Compared to existing devices on the market that try to locate veins with lights or heat strips, the GTRI-developed system will be faster and more reliable, says Connell Reynolds, founder of Reynolds Medical Inc., a medical device manufacturer in Fairburn, Ga., that is sponsoring the project.
A former paramedic, Reynolds says the vein finder will be invaluable for a variety of medical users, including ambulance services, hospital emergency rooms, clinics, the military and nursing homes.
"For example, IV (intravenous) insertion is especially difficult in dehydrated patients because their blood vessels lack normal volume," he explains. "Similarly, because cardiac patients' hearts aren't pumping properly, their veins are hard to locate. It's also difficult to find veins in obese people and young children because their vessels are covered by layers of fat."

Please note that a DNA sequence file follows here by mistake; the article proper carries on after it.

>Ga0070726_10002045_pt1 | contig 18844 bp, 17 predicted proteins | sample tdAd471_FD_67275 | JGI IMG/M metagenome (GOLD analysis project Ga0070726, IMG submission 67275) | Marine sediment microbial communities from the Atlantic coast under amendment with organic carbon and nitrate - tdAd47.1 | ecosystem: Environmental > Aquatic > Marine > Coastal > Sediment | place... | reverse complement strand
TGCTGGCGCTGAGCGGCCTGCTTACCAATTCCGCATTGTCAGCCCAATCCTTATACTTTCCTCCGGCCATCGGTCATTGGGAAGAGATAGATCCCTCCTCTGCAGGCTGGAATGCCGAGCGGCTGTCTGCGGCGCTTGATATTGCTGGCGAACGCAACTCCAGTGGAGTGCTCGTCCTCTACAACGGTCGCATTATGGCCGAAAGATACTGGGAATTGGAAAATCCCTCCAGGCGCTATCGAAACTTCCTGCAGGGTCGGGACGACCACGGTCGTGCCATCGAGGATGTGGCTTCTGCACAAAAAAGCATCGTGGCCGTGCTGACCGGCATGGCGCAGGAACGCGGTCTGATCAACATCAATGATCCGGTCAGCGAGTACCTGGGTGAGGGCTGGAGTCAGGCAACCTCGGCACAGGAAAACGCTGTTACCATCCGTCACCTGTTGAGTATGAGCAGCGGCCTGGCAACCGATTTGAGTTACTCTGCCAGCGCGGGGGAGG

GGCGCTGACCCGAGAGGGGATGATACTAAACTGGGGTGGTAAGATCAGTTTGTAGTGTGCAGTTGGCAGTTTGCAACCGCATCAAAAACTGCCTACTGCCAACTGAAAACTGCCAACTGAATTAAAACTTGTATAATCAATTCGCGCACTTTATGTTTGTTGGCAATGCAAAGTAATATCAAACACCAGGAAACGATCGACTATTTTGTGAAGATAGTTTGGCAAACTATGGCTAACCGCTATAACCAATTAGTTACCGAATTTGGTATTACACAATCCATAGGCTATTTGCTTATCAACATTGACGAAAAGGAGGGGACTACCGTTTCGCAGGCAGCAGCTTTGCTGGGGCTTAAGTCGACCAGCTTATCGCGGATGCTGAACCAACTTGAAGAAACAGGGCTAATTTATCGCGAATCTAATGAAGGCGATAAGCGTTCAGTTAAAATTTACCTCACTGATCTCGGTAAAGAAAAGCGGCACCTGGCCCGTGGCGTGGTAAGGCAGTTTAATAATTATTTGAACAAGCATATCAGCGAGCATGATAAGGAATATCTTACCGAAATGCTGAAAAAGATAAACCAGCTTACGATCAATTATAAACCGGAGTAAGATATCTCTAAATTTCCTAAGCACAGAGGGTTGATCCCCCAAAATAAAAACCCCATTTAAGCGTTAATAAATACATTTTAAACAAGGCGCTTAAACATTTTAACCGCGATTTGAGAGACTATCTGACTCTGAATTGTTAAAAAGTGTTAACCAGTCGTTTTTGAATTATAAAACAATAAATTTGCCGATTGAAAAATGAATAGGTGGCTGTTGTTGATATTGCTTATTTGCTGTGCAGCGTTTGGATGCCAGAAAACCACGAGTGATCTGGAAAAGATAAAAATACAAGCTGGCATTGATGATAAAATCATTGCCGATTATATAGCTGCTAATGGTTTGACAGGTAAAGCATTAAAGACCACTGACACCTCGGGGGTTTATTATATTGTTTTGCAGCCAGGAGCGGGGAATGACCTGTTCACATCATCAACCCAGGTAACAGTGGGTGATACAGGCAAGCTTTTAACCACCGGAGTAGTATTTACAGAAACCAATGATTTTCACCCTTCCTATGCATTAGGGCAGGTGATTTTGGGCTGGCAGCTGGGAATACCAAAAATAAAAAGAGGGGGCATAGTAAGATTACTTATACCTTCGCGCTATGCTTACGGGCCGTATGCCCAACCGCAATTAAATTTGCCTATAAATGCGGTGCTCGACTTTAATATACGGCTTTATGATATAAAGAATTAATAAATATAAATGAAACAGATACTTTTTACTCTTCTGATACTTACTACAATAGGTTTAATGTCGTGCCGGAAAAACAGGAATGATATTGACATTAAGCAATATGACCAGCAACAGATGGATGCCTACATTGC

In addition to speed, the vein finder's accuracy will make treatment easier for hospital patients who need ongoing IVs or blood work.
Larsen recalls a hospital stay of his own that required numerous blood tests. This resulted in swelling and inflammation in his arms, making it increasingly more difficult for nurses to find his veins. "It often took seven or eight tries," he says. "It wasn't long before I felt like a pin cushion."